Sorry I goof again, that's normal.

The ventilated top was just setting on a double screen board !!

Here I hope is a picture of a couple of ventilated tops with a empty box on top used for feeding purposes.



The top has 3 holes covered with # 8 wire, I can feed, refill, etc with out disturbing the bees.

In the winter I cover the 3 holes with seperate pieces of card board, then cover these with large bark mulch.
In late Jan. I brush the mulch to the side, remove the cardboard covering the center hole and feed.

The top adj, opening is open in the winter & summer except when feeding.
The bottom entrance during the winter is closed except for several 3/ holes.

Bee-Bop
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Michael Bush
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« Reply #15 on: August 23, 2009, 03:29:08 PM »

Here's my ventilated top:
http://www.bushfarms.com/beestopentrance.htm
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Michael Bush
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golddust-twins
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« Reply #16 on: August 24, 2009, 10:03:04 AM »

Bee-Bop that is a cool style of top.  Thanks Micheal for the link.  Anyone else want to share their own style of ventilated top?


Corinne
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Ross
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« Reply #17 on: August 29, 2009, 10:13:40 AM »

Lot's cheaper to just prop them with a stick.  Bees don't need lots of gadgets, just beekeepers.
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Sparky
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« Reply #18 on: August 30, 2009, 09:26:07 PM »

One question for Annette. Do you use the pink insulation inside in the winter on the all season inner cover ? It looks like from what I can see by the picture that the insulation would block off the the holes completely that provide the cross ventilation.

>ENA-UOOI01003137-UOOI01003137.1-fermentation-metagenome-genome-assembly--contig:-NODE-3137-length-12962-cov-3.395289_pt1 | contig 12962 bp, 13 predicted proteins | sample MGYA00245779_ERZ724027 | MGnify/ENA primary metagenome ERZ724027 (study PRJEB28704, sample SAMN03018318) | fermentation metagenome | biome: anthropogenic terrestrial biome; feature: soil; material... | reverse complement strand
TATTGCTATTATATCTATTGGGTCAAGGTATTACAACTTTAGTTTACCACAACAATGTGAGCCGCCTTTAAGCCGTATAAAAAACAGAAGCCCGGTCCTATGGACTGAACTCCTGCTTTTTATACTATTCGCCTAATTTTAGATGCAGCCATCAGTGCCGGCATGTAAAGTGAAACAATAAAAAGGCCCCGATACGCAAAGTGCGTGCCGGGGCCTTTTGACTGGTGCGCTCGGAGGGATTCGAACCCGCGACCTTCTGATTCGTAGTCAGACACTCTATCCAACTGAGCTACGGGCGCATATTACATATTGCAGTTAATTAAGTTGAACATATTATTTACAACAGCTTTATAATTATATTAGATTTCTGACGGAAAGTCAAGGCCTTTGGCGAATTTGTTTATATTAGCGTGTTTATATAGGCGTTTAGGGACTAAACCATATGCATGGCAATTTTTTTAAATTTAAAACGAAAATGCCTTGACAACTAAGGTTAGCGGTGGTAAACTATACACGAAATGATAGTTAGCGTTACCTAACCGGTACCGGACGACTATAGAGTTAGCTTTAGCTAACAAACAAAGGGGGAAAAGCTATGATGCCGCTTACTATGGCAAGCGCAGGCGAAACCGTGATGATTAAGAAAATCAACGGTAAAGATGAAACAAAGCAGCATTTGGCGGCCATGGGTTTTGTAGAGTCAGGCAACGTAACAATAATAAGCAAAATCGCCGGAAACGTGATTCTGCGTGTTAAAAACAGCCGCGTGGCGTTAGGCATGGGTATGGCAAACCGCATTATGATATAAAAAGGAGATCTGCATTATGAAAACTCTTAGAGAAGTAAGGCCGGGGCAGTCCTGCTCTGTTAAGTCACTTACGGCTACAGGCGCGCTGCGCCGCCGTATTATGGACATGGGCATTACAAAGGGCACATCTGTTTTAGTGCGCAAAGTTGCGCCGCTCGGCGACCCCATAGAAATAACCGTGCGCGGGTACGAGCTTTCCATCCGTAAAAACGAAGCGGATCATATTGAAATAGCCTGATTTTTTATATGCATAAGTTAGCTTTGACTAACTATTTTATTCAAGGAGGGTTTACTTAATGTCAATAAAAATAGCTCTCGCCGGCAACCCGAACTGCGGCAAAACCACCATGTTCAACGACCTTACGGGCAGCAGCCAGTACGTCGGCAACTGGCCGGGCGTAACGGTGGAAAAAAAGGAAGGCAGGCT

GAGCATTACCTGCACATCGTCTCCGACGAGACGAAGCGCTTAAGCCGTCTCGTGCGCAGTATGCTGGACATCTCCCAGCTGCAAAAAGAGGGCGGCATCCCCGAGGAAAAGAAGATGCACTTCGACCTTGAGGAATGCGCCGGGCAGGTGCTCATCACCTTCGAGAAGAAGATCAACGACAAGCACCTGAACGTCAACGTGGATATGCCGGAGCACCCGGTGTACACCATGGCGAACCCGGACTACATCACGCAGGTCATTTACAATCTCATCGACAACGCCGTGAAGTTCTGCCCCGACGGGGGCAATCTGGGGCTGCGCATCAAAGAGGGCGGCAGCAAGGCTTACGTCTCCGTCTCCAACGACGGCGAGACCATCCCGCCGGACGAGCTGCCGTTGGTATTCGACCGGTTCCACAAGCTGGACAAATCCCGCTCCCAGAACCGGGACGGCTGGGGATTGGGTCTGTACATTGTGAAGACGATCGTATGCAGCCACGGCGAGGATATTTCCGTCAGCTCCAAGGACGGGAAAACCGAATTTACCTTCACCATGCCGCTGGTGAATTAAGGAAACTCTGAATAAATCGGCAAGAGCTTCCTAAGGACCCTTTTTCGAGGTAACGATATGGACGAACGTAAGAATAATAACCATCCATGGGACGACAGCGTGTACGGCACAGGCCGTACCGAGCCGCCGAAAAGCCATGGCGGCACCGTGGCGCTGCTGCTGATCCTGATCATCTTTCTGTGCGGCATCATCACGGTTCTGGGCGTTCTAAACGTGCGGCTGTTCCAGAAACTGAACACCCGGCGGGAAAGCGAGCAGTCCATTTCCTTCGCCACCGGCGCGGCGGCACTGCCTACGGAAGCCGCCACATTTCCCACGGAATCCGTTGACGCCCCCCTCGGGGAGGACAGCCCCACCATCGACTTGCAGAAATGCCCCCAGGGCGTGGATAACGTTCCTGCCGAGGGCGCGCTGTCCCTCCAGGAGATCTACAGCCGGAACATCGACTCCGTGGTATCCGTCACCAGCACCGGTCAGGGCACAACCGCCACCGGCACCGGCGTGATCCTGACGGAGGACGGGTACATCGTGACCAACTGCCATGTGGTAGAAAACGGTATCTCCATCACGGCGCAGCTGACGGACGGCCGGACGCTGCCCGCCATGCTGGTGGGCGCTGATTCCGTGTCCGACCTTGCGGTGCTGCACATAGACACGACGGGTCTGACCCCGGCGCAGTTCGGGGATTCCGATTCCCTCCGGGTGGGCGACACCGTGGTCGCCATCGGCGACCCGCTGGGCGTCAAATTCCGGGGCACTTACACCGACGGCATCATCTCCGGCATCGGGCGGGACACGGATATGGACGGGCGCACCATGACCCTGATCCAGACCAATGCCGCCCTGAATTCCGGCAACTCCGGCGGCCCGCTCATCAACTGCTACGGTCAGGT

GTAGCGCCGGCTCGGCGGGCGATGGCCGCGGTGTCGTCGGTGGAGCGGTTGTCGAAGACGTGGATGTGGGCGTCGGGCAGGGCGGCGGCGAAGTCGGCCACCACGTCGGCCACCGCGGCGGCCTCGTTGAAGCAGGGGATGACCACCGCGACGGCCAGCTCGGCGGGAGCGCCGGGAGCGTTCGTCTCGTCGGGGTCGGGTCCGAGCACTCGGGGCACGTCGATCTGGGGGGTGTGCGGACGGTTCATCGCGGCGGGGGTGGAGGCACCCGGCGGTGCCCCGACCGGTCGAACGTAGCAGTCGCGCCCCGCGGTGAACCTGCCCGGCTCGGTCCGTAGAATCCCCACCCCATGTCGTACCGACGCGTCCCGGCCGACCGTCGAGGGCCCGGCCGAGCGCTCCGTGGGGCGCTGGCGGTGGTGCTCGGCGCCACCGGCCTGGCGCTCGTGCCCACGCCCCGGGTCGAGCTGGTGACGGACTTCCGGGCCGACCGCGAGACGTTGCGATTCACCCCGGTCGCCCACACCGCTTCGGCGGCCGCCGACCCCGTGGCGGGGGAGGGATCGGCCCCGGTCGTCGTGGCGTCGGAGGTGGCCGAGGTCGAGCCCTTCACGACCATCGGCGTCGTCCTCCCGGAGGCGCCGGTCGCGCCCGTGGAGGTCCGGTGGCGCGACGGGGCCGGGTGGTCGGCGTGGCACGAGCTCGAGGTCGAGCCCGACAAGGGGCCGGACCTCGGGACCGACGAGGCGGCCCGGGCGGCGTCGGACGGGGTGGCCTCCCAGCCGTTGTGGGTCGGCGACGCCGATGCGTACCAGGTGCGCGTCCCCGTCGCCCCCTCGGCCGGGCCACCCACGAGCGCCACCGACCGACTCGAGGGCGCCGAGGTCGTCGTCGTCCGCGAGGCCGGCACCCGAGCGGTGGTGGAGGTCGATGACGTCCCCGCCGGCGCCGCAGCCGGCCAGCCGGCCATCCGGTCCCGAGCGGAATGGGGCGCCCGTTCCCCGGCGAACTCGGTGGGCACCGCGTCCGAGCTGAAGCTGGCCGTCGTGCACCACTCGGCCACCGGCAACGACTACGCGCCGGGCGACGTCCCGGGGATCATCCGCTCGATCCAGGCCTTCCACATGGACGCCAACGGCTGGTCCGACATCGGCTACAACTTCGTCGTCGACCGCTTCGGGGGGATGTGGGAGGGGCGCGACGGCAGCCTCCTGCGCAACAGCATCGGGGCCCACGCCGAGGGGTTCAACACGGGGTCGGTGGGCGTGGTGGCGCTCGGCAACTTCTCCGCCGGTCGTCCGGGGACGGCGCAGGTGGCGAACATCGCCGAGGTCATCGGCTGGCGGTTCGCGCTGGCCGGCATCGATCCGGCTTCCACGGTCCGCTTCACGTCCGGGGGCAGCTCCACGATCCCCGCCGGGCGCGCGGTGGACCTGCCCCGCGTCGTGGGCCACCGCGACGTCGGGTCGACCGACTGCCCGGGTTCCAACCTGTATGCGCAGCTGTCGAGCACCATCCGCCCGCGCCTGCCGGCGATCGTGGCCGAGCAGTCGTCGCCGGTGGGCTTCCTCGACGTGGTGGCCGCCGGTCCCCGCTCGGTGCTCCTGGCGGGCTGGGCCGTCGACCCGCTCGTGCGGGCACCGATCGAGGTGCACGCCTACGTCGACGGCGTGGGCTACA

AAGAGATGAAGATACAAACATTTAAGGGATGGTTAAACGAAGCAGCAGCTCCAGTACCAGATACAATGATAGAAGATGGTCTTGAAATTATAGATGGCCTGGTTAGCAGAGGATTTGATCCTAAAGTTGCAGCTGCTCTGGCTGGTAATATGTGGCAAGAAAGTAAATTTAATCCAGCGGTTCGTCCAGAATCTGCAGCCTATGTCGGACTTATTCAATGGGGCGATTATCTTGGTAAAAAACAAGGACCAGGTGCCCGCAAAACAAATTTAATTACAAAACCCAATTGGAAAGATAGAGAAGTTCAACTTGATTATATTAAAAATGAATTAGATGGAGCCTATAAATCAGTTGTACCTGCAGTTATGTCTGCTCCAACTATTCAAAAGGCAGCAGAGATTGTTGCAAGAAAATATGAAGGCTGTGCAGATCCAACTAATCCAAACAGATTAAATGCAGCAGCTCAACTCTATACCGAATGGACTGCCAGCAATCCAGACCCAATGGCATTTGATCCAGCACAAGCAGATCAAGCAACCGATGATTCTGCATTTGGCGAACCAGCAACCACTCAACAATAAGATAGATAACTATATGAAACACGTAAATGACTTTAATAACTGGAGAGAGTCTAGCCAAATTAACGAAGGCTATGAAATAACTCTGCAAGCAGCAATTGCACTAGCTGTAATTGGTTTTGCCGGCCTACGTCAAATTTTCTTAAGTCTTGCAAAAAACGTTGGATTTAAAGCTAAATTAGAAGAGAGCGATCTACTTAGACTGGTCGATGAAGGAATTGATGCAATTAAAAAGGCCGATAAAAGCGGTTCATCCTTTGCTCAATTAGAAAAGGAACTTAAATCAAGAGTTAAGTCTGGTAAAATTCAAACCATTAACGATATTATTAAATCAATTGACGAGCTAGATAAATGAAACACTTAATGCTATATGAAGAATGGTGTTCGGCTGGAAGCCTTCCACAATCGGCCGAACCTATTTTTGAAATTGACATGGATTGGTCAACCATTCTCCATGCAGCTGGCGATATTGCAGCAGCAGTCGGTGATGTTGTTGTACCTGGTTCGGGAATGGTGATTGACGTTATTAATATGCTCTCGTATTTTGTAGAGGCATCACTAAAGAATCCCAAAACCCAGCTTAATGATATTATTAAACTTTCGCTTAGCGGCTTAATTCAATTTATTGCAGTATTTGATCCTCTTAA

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annette
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« Reply #19 on: August 31, 2009, 11:01:23 AM »

One question for Annette. Do you use the pink insulation inside in the winter on the all season inner cover ? It looks like from what I can see by the picture that the insulation would block off the the holes completely that provide the cross ventilation.

Yes you are correct that the pink insulation goes inside the inner cover. It blocks off the hole in the center only. (the hole for feeding) It doesn't go up high enough to block off the other holes on the sides, but it really doesn't matter once you block off the center hole you are already blocking off any ventilation on the top of the hive.  Which is a good thing since it is not good to have all that air going up and out of the hive in the winter. 
This is when the side top entrance comes in handy. It provides not only another entrance for them, but provides ventilation for the winter months.  If this isn't clear, just ask away.  I just love these covers.